Attacks against temples and murders of devotees are not the products of local mobs only. Some political forces believe they can benefit from them.
by Massimo Introvigne
Bitter Winter has already denounced the violence, which has included assaults on temples and murder, against the International Society for Krishna Consciousness (ISKCON), popularly known as the Hare Krishna Movement, in Bangladesh.
Unfortunately, the incidents continue. Police is currently investigating the March 17 assault of a mob of some 200 Islamic radicals against the Wari Radhakanta ISKCON temple located in Lalmohan Saha Street in Dhaka. They destroyed the southern wall of the temple, smashed statues, vandalized the premises, and looted money. A devotee was kidnapped and beaten, although he was later released. ISKCON claims that it called the police during the attack, but failed to obtain any support.
After the attack, the devotees submitted a detailed report to the police, identifying the mob leaders. The police promised to investigate, but whether effective action will be taken remains to be seen.
But why are the Hare Krishna devotees targeted in Bangladesh? After the Bangladesh genocide and India’s help to establish Bangladesh as an independent state, the fact that Hindus had greatly suffered during the genocide was acknowledged. In 1972, independent Bangladesh vowed to build a state where the Muslim majority and the Hindu minority, then evaluated at around 13% of the population, would peacefully coexist. Despite decisions by courts of law the Hindus perceived as discriminatory, they trusted that the father of Bangladesh, Sheikh Mujibur Rahman, called Mujib in the country, would keep the promises made to them.
However, Mujib was assassinated during a military coup in 1975. His successors as Presidents gradually moved from secularism to a system where Islam was recognized as the state religion. This system was opposed for obvious reasons by the Hindu minority, which was in turn targeted by the violence of Islamic extremists. The hotly contested 2001 elections brought to power a coalition that included Muslim fundamentalist parties. Hindus, who had overwhelmingly supported the coalition that lost the elections, were targeted by a campaign of violence. Hundreds of Hindu women were raped, shops owned by Hindus were looted, and dozens of Hindus were killed. Many escaped to India, reducing the Hindu population from 13% to 9%.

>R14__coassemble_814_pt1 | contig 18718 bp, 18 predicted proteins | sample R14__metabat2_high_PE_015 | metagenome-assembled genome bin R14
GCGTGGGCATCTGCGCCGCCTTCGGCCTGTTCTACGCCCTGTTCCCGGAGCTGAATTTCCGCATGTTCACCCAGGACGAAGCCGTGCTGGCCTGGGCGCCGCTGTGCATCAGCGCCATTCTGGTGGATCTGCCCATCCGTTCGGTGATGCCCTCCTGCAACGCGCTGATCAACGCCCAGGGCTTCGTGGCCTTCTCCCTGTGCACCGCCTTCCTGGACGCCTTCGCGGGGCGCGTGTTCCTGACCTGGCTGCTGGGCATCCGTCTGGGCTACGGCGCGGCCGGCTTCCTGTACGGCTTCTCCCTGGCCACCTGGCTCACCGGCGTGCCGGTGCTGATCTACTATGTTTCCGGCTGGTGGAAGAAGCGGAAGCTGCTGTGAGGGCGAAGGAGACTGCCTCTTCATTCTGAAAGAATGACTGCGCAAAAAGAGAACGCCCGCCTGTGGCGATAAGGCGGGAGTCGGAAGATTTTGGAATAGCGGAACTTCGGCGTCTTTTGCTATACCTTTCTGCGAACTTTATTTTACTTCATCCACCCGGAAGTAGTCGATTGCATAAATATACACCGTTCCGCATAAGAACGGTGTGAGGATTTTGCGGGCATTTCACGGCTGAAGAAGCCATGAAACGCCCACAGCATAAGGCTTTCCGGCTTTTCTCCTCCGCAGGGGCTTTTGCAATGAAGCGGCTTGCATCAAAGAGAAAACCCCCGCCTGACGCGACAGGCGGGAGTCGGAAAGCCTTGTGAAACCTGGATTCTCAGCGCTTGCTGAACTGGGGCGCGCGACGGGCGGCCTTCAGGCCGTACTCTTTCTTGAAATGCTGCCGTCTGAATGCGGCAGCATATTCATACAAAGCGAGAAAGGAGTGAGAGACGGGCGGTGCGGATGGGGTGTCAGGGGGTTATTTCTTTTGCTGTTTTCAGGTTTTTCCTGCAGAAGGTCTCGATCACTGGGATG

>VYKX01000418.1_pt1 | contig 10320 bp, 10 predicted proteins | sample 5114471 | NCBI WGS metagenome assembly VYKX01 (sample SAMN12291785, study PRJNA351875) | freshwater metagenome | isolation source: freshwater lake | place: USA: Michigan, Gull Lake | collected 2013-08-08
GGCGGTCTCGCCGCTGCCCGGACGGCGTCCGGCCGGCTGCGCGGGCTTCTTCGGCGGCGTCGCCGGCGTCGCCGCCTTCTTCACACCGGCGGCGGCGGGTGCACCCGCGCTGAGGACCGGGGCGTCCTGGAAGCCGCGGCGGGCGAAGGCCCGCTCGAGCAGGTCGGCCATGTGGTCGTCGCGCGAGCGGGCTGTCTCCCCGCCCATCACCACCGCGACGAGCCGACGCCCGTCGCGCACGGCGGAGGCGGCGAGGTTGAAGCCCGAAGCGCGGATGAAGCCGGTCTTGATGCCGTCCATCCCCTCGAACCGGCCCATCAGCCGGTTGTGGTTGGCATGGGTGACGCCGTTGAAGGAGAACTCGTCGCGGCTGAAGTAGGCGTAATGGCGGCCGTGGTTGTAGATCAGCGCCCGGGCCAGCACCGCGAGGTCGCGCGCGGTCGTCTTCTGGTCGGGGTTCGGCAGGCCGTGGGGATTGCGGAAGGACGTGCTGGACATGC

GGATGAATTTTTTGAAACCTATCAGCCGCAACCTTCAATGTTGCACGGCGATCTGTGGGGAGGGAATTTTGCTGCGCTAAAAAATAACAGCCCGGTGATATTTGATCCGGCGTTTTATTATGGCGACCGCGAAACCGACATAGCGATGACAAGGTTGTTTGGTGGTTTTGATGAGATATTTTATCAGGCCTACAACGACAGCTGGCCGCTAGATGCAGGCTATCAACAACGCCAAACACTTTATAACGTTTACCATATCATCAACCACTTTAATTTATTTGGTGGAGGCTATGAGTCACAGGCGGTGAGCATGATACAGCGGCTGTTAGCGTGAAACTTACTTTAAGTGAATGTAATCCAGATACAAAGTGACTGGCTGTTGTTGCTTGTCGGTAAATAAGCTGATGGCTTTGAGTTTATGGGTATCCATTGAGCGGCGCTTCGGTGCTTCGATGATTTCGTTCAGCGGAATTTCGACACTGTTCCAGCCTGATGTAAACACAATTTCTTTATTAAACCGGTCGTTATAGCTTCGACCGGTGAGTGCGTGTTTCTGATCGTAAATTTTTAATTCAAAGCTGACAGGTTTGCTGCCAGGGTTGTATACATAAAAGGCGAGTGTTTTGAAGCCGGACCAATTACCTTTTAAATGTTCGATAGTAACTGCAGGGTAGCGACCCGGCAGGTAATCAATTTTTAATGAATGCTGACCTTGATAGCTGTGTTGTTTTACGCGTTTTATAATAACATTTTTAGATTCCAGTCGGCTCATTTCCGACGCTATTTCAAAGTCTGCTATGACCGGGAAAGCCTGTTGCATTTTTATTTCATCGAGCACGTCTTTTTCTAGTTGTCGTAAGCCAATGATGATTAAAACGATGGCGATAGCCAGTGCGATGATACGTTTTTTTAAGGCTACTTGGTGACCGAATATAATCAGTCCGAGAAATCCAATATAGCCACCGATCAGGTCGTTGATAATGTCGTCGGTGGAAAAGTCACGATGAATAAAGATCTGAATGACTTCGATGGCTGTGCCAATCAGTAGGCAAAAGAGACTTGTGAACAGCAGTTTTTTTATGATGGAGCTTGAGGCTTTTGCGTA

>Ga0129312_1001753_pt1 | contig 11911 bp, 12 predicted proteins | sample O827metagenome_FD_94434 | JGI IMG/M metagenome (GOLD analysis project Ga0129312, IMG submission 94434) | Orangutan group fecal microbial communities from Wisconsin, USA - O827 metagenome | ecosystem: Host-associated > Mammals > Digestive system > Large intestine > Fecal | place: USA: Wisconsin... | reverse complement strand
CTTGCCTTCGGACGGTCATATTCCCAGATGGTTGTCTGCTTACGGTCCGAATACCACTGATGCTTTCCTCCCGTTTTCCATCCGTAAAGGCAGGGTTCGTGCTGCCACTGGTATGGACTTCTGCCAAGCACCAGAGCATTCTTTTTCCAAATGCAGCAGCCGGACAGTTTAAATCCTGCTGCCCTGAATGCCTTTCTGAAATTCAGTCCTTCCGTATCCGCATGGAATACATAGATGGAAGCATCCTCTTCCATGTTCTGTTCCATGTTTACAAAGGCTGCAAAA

In 2009, Sheikh Hasina, the daughter of Mujib, became Bangladesh’s Prime Minister, a position she still holds today. She promised to act decisively against those who had murdered and raped Hindus. Some of them were arrested, convicted, and executed. The main Islamic fundamentalist party, Bangladesh Jamaat-e-Islami, was banned in 2013. Hasina cultivated a warm relation with India, and reopened the files of the crimes committed during the genocide, for which leaders of the Bangladesh Jamaat-e-Islami who had been collaborators of Pakistan in 1971 were executed in 2016.
During the COVID epidemic, however, Hasina also tried to improve the traditionally frosty relations with Pakistan, discussing with Pakistani authorities anti-COVID measures and other issues. Positions with Pakistan remain, however, distant on many issues.
ISKCON represents a brand of Hinduism whose devotees have reiterated, in face of violence and even murder, that they do not want to leave. They want to stay in Bangladesh and promote their message there. Without doubt, there are political forces that believe that fomenting sectarian hatred between Hindus and Muslims in Bangladesh would weaken the Hasina government, poison its relationship with India, and perhaps bring it closer to Pakistan or set in motion events that would lead to a different government. Attacks against ISKCON are not the product of local mobs only, and the inaction of the police shows there are forces in Bangladesh believing they can profit from them.